Spurs fans are understandably eager to see Victor Wembanyama alter the trajectory of this ball club after wallowing in the disappointment of painful play-in losses and four consecutive losing seasons. No matter how skilled the French phenom is on the court, one player cannot singlehandedly turn things around without help from a rock-solid supporting cast, and winning the lottery is only the beginning of the rebuild.
While San Antonio could clear up to $43 million in cap space this summer and go on an all-out spending spree in an effort to force themselves back into contention as soon as possible, it appears their front office will take a different approach. General Manager Brian Wright joined ESPN at the NBA Draft Combine on Thursday and spoke about the importance of exercising patience after landing the number one overall pick.
Wright has seemingly learned a lesson from observing other franchises in similar circumstances. The Dallas Mavericks are a cautionary tale of going all in on a disgruntled superstar at the expense of depth and draft capital, giving Luka Doncic a proper partner in crime by adding Kyrie Irving at the trade deadline only to see their season and long-term outlook crumble as he missed games and was noncommittal about his future.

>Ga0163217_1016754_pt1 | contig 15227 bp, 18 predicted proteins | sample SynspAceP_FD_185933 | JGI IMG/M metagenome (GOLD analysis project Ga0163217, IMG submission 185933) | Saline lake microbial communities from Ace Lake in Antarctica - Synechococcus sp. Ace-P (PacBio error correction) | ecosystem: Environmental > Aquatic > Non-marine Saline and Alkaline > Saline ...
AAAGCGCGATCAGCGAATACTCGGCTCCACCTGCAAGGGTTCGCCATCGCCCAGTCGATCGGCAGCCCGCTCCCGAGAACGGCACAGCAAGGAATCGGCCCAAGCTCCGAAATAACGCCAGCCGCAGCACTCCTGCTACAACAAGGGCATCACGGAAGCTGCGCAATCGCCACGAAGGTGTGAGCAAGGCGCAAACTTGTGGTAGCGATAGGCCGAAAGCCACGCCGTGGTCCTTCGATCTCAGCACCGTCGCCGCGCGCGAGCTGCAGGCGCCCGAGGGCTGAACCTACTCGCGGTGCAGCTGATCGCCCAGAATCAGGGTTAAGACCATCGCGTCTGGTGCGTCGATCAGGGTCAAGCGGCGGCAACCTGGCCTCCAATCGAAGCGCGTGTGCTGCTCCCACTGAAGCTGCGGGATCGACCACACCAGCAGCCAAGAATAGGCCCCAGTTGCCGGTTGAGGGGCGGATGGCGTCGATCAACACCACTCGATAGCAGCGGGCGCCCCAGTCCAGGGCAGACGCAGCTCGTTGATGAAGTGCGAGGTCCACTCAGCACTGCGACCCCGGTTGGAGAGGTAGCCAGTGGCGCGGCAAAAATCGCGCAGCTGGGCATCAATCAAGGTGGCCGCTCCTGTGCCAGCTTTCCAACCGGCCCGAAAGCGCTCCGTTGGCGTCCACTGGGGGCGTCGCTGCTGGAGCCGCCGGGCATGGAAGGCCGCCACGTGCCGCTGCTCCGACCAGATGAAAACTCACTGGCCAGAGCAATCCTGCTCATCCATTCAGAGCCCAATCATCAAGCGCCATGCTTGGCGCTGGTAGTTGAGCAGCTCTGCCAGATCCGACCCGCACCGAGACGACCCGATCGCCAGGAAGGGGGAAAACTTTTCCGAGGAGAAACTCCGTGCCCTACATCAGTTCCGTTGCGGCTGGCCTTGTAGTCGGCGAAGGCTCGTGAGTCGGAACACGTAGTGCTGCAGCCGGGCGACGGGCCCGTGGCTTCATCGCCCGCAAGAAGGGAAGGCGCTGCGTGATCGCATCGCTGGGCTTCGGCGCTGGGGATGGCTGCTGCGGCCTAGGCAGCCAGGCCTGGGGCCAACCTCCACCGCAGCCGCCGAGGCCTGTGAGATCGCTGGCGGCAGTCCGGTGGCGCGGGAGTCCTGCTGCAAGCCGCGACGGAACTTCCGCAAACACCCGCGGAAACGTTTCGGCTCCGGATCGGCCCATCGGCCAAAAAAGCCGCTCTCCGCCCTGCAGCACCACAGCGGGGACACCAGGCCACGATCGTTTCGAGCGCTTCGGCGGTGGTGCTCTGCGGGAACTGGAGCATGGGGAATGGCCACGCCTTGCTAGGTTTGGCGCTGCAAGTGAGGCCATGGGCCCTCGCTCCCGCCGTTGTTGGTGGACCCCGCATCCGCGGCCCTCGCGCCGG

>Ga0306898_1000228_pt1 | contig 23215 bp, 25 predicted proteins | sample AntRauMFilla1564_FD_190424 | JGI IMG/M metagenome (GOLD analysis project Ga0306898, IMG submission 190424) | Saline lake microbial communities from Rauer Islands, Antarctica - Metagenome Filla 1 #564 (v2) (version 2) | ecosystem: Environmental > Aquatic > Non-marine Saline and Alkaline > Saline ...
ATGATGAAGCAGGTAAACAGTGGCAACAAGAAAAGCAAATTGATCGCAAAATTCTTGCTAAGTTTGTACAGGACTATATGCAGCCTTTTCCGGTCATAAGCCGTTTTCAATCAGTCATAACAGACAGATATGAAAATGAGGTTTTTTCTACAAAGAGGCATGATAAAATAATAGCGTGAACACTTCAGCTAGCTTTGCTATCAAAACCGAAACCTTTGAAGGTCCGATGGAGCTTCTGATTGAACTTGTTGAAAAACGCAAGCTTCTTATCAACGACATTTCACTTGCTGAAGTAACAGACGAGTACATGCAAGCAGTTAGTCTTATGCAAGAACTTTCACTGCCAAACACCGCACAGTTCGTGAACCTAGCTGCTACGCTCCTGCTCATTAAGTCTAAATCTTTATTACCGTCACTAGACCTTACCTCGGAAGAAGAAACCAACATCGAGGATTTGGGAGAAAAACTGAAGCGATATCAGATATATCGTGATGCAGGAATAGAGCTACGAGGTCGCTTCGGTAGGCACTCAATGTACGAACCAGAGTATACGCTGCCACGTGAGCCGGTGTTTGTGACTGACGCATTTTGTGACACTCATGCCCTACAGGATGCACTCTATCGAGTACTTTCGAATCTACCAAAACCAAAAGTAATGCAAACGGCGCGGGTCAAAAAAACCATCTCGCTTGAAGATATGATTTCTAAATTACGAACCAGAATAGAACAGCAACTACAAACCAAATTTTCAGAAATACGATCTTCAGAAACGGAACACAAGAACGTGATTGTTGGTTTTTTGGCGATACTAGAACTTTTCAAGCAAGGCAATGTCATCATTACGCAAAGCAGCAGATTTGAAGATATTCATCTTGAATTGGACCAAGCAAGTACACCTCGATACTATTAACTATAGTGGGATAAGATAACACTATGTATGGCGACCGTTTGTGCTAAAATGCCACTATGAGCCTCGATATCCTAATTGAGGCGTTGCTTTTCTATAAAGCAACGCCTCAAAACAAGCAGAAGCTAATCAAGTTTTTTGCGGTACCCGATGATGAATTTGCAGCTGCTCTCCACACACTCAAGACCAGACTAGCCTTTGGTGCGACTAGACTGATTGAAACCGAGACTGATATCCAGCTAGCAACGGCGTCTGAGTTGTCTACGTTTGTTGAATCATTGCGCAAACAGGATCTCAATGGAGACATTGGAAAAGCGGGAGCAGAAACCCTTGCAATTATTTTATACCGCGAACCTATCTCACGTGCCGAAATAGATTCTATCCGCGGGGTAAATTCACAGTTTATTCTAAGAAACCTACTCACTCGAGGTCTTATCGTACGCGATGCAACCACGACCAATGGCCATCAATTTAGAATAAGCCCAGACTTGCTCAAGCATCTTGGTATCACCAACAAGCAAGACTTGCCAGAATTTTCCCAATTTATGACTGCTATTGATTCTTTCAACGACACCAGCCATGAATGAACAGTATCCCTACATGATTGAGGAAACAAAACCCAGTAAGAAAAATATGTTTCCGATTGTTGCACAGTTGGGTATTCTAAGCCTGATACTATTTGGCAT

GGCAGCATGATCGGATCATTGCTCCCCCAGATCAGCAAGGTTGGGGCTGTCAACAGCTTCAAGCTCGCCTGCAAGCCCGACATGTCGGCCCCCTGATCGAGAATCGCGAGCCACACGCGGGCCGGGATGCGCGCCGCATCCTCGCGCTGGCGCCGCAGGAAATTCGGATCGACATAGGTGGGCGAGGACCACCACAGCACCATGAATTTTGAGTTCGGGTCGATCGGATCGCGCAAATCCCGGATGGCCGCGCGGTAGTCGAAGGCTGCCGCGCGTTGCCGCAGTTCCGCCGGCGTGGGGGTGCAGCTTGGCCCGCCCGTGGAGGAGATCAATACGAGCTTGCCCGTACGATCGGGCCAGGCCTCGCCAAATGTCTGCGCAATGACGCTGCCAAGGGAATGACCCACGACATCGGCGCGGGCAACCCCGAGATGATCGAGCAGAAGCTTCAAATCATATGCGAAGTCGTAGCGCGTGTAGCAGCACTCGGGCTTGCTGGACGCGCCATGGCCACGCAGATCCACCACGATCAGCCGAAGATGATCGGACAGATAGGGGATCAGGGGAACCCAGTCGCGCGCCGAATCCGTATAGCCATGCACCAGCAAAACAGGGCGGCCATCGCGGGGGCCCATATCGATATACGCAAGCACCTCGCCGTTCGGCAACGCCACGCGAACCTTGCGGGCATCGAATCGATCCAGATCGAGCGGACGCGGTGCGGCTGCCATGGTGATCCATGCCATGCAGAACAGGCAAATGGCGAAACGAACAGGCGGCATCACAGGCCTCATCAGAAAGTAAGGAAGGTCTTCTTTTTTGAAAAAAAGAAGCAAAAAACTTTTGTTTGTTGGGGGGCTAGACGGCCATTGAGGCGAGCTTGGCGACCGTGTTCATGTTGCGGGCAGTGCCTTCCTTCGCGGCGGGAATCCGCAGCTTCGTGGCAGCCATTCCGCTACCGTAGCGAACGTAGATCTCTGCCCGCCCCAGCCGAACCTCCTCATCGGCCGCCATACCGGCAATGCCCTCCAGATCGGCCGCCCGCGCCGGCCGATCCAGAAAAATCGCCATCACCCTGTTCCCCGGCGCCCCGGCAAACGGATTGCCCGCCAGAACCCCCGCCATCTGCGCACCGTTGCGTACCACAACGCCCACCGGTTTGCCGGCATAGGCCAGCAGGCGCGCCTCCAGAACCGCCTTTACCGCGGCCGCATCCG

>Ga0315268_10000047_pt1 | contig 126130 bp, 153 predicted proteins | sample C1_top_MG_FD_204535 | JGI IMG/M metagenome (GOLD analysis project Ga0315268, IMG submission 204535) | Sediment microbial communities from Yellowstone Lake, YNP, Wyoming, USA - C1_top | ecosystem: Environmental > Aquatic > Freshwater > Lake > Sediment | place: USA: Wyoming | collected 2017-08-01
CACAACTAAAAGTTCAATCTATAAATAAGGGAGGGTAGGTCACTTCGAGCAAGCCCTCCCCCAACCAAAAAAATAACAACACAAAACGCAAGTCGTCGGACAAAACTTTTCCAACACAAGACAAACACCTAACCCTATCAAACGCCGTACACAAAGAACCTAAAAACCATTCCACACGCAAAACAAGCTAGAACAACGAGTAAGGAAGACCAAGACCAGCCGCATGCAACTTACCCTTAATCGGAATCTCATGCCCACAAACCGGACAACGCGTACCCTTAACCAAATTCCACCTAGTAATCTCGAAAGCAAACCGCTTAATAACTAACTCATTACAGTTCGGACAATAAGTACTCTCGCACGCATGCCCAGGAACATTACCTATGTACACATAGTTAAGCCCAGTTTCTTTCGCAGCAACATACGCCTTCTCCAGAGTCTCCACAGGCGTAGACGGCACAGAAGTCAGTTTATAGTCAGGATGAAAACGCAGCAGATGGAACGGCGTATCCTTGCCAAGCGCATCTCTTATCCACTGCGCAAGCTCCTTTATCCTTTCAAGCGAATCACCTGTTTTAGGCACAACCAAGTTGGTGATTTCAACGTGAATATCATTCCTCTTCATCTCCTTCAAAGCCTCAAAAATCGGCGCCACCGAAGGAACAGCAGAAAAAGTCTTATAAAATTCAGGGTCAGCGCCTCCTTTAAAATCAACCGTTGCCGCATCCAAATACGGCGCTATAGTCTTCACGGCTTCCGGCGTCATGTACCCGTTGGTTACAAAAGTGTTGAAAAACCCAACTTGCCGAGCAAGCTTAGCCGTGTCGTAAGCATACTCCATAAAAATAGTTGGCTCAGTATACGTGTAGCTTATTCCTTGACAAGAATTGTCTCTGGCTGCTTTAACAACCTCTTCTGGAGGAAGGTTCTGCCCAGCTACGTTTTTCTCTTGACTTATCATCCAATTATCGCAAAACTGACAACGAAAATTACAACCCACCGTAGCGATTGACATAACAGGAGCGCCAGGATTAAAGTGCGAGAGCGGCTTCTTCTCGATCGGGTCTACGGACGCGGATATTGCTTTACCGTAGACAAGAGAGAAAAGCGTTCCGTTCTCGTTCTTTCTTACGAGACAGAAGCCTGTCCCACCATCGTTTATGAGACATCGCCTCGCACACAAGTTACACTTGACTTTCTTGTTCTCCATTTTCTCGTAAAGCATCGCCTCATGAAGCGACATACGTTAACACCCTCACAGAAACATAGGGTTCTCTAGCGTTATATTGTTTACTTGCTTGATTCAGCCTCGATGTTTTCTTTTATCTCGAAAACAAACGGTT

On the other end of the spectrum, the Oklahoma City Thunder have laid a fascinating blueprint for fellow rebuilding teams. Rather than discard their gifted prospects and lottery tickets to deal for household names to propel their organization into the postseason, they have patiently constructed an intriguing young core of Josh Giddey, Jalen Williams, and Chet Holmgren around Shai Gilgeous-Alexander that all fit a cohesive timeline.
The Silver and Black have burgeoning talents in Keldon Johnson, Jeremy Sochan, Devin Vassell, and Malaki Branham. Each of them should benefit from the arrival of Wembanyama. And since they are all in close proximity age-wise, they will have plenty of time to develop alongside one another. San Antonio also owns a gold mine of draft picks and salary cap flexibility they can use once the roster is ready to take the next step.